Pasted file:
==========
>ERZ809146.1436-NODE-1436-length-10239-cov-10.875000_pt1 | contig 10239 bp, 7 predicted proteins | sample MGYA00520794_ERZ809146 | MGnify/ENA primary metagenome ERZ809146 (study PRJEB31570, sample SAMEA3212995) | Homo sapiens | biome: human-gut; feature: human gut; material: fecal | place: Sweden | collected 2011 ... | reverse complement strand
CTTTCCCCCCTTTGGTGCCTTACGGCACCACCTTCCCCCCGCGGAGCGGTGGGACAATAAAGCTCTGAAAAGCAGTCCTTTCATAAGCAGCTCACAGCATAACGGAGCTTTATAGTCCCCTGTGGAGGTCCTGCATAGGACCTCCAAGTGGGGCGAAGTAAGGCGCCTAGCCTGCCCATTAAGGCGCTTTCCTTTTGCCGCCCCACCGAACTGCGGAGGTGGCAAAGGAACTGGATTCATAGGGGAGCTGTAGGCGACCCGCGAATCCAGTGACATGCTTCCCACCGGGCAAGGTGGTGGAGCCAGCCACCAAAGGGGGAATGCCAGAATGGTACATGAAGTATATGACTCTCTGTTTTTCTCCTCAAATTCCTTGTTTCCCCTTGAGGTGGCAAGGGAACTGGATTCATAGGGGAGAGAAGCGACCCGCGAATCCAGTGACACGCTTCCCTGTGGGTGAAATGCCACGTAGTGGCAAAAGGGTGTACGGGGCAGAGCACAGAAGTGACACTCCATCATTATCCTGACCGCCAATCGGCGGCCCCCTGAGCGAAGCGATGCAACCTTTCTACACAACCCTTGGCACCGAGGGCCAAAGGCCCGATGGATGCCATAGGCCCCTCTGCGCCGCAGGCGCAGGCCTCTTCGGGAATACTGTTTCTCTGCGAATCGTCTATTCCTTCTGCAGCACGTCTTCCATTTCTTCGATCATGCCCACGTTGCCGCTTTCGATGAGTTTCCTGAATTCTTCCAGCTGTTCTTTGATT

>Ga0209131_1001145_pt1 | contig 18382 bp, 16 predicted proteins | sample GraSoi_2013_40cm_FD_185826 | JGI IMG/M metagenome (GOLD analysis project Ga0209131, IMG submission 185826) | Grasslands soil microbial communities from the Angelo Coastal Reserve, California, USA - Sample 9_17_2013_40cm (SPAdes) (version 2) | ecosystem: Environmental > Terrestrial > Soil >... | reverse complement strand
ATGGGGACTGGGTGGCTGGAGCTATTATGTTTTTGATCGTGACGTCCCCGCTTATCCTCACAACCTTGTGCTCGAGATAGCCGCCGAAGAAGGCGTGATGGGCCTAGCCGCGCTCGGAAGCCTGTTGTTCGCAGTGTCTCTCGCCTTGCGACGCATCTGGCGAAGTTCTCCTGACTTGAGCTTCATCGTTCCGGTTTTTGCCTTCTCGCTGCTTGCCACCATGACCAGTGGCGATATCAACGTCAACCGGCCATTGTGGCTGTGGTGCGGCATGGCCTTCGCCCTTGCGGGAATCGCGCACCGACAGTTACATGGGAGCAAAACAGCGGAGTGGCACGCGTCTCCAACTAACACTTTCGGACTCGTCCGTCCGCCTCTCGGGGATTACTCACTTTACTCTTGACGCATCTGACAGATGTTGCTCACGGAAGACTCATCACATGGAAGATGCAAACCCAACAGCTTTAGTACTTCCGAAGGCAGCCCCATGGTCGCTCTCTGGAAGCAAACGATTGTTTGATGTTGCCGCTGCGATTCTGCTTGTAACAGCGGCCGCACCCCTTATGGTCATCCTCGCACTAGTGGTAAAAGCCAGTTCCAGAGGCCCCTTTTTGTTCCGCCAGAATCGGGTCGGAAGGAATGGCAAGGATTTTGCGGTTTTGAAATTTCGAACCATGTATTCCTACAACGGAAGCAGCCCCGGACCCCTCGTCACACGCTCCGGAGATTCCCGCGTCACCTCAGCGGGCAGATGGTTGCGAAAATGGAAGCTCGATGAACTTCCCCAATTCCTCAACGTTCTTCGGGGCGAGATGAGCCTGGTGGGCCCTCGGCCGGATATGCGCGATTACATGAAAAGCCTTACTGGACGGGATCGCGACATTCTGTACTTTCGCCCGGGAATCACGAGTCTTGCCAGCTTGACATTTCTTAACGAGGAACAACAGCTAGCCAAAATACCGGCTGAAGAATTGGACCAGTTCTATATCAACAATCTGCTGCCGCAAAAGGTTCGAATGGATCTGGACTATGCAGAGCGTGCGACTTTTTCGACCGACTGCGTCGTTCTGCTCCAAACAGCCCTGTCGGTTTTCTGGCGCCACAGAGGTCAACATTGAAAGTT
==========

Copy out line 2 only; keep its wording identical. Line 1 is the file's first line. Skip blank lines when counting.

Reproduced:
CTTTCCCCCCTTTGGTGCCTTACGGCACCACCTTCCCCCCGCGGAGCGGTGGGACAATAAAGCTCTGAAAAGCAGTCCTTTCATAAGCAGCTCACAGCATAACGGAGCTTTATAGTCCCCTGTGGAGGTCCTGCATAGGACCTCCAAGTGGGGCGAAGTAAGGCGCCTAGCCTGCCCATTAAGGCGCTTTCCTTTTGCCGCCCCACCGAACTGCGGAGGTGGCAAAGGAACTGGATTCATAGGGGAGCTGTAGGCGACCCGCGAATCCAGTGACATGCTTCCCACCGGGCAAGGTGGTGGAGCCAGCCACCAAAGGGGGAATGCCAGAATGGTACATGAAGTATATGACTCTCTGTTTTTCTCCTCAAATTCCTTGTTTCCCCTTGAGGTGGCAAGGGAACTGGATTCATAGGGGAGAGAAGCGACCCGCGAATCCAGTGACACGCTTCCCTGTGGGTGAAATGCCACGTAGTGGCAAAAGGGTGTACGGGGCAGAGCACAGAAGTGACACTCCATCATTATCCTGACCGCCAATCGGCGGCCCCCTGAGCGAAGCGATGCAACCTTTCTACACAACCCTTGGCACCGAGGGCCAAAGGCCCGATGGATGCCATAGGCCCCTCTGCGCCGCAGGCGCAGGCCTCTTCGGGAATACTGTTTCTCTGCGAATCGTCTATTCCTTCTGCAGCACGTCTTCCATTTCTTCGATCATGCCCACGTTGCCGCTTTCGATGAGTTTCCTGAATTCTTCCAGCTGTTCTTTGATT